"Theo and Hugo" encounter each other in a sex club, where their overwhelming desire creates an unexpected intimacy. Leaving the club, they drift down the deserted streets of nocturnal Paris, but reality suddenly confronts them in an unexpected way. Do they want to know more about each other? Can their trust be rewarded? Will love m come with the dawn of a new day? Told in real time, this authentic tale of love and intimacy is Ducastel and Martineau's (Cockles and Muscles, Drole de Felix, Ma Vie, Born in '68) most ambitious film to date and a candid insight into 21st century gay life.
Theo and Hugo, directed by Olivier Ducastel and Jacques Martineau is a story about two men who come together in the most unusual of circumstances, and despite all odds, still manage to elevate their relationship on the next level whilst keeping their cool and going against the grain. The film itself is a mediocre love story that doesn’t offer anything new we haven’t seen in the recent gay genre as of now. The effort is clearly there, but as a finished product, Theo and Hugo lacks polish, a solid screenplay and a story that would provide entertainment past the shock factor that is sex.
The film stars Geoffrey Couët as the sassy, always demanding Théo Daumier who crosses paths with Hugo (François Nambot). Hugo is the Théo’s polar opposite, and, if it couldn’t be more obvious – the two opposites attract more than they repel. So, after a night spent together, both of them start re-evaluating their moral choices that lead them to become where they are in life. And they both struggle to achieve peace of soul.
As we follow Théo through his trials and tribulations, one cannot help but feel pity for his rose-colored glasses that seem to romanticize everything his vision stumbles upon. Ultimately, his character breaks under pressure when confronted by both his nemesis and his lover Hugo, which proves to be the reverse Achilles heel that would wake up Théo from his slumber. The story continues in the same fashion, except it transcends by showing off the underground gay scene in and around Paris. This time, we don’t have the luxury to accept the Eiffel Tower’s beauty for what it is.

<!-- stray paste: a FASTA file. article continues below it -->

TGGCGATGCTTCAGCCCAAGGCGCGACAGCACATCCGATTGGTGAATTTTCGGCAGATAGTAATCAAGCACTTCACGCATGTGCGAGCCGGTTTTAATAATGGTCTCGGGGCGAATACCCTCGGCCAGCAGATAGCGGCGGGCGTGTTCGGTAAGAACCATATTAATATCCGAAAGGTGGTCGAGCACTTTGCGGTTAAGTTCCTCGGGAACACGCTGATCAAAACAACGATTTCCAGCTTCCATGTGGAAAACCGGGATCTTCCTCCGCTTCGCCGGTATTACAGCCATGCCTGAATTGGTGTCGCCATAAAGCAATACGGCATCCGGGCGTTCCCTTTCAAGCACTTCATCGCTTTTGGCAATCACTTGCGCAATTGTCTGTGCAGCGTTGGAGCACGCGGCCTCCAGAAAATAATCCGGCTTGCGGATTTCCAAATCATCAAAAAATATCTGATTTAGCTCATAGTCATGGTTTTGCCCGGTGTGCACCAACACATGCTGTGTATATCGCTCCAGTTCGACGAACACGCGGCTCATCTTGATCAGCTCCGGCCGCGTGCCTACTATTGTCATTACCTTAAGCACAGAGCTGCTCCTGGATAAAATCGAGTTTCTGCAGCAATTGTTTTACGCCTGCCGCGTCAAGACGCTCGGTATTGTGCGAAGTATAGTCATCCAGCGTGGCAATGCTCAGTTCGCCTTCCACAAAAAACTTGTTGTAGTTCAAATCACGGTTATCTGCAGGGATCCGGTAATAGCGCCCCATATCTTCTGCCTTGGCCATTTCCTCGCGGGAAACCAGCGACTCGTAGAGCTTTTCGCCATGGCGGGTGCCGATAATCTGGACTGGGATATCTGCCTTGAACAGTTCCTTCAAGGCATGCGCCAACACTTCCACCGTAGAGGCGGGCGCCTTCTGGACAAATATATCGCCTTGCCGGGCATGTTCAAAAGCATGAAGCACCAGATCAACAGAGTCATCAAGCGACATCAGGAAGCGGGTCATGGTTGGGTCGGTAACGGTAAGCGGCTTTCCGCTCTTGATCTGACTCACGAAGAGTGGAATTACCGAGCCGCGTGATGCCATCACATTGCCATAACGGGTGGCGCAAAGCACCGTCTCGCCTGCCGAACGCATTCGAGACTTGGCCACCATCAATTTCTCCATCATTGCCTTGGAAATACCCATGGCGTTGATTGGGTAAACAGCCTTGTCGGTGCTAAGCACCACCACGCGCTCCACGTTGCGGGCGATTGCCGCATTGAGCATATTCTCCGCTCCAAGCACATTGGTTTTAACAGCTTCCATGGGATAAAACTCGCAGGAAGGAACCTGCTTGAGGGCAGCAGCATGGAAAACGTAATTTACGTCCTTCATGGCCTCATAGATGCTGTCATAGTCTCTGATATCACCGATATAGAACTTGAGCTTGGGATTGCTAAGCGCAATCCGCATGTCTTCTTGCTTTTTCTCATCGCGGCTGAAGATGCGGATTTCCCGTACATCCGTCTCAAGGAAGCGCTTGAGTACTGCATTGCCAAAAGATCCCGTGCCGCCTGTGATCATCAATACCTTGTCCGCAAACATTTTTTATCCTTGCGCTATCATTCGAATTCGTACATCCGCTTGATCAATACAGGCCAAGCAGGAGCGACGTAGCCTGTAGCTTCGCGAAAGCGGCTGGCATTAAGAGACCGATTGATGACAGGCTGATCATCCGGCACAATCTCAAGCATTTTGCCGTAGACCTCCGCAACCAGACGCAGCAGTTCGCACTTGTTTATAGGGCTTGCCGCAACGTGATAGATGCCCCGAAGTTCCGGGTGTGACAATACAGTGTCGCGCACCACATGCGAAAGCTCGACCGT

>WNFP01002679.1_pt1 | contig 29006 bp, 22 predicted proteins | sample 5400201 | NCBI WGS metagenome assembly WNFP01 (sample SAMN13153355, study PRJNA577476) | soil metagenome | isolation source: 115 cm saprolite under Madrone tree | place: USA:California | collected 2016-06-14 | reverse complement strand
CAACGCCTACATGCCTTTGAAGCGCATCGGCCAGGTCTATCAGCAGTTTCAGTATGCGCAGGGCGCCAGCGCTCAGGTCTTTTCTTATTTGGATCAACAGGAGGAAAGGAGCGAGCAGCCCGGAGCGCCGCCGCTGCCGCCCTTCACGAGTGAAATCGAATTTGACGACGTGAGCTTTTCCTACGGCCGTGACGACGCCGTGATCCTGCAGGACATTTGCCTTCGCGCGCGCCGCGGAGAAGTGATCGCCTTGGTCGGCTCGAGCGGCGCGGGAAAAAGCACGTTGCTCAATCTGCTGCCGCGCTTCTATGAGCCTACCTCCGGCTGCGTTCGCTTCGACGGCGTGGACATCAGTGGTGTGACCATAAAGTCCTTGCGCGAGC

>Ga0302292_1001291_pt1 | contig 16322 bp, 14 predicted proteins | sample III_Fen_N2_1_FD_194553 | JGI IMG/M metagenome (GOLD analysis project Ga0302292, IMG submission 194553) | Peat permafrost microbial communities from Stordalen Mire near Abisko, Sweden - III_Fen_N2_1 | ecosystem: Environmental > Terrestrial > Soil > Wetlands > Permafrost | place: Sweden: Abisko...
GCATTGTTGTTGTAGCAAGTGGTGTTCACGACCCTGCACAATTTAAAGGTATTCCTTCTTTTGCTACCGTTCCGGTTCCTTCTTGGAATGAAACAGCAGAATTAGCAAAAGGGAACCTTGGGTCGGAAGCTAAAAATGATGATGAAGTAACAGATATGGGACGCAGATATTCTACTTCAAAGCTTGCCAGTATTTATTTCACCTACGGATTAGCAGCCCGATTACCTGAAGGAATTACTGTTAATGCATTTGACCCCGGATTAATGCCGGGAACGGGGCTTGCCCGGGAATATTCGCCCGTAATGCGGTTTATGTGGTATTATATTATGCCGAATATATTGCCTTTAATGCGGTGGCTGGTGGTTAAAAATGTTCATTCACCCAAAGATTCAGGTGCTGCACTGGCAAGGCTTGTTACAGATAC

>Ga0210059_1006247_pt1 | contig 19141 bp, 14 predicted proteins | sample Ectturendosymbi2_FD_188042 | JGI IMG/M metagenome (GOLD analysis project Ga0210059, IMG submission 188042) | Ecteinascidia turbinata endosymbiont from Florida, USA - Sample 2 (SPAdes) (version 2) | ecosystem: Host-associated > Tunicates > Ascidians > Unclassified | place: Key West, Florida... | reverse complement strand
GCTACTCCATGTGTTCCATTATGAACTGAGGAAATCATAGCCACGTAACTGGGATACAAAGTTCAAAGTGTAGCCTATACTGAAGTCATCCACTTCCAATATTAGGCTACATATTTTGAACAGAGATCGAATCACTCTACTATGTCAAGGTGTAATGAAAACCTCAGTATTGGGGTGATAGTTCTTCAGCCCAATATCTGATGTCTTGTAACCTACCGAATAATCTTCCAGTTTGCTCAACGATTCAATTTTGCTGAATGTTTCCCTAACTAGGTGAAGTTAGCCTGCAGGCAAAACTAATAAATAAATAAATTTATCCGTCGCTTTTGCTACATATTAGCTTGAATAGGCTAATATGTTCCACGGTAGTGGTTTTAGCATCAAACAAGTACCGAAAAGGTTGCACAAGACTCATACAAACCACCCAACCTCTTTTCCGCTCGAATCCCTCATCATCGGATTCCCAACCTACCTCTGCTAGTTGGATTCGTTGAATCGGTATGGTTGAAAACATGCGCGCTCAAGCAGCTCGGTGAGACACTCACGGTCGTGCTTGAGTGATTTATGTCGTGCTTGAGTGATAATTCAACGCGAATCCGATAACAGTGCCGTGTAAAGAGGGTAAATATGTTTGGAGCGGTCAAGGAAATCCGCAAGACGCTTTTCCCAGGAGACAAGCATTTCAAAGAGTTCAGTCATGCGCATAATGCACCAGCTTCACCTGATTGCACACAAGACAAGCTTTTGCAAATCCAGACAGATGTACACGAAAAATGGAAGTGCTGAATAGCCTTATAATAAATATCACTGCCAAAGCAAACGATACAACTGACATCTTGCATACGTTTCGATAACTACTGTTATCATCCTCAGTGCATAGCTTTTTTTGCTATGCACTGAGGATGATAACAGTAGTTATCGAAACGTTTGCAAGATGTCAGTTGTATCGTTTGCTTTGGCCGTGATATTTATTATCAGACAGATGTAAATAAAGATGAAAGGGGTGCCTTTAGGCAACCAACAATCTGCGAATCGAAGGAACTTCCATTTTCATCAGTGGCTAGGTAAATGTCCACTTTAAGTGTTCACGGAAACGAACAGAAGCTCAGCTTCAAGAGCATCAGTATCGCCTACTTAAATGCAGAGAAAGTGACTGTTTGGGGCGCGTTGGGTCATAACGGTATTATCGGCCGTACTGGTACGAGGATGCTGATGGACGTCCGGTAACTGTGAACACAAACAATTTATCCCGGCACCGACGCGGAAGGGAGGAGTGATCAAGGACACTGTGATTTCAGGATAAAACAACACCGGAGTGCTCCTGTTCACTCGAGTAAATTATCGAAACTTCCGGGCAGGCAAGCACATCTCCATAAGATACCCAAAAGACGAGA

In regards to story, that’s pretty much it. The rest of Theo and Hugo is filled with explicit sexual scenes for the sake of it (a large orgy at the sole beginning that serves no storytelling purpose whatsoever), brief encounters that lead directly under the sheets and overly sexualized dialogue that, again, conjures an overture toward the pounding. The sets are neither grandiose, nor filthy. The magic of Paris is nowhere to be seen – it’s just an everyday occurrence for the people inhabiting it. Is the setting just a backdrop and nothing more? Possibly. But then again, not all French flicks are supposed to fall on either side on the French hype spectrum.
Theo and Hugo relies mostly on explicitness to cover that which it lacks: a proper story and reliable motivations under which our characters will operate. Sure, they sometimes (mostly accidentally) care to think before they act, but most of the times just go through the motions without thinking twice in regards to their current predicament.
As it stands, Theo and Hugo is the mediocre gay experience of the day.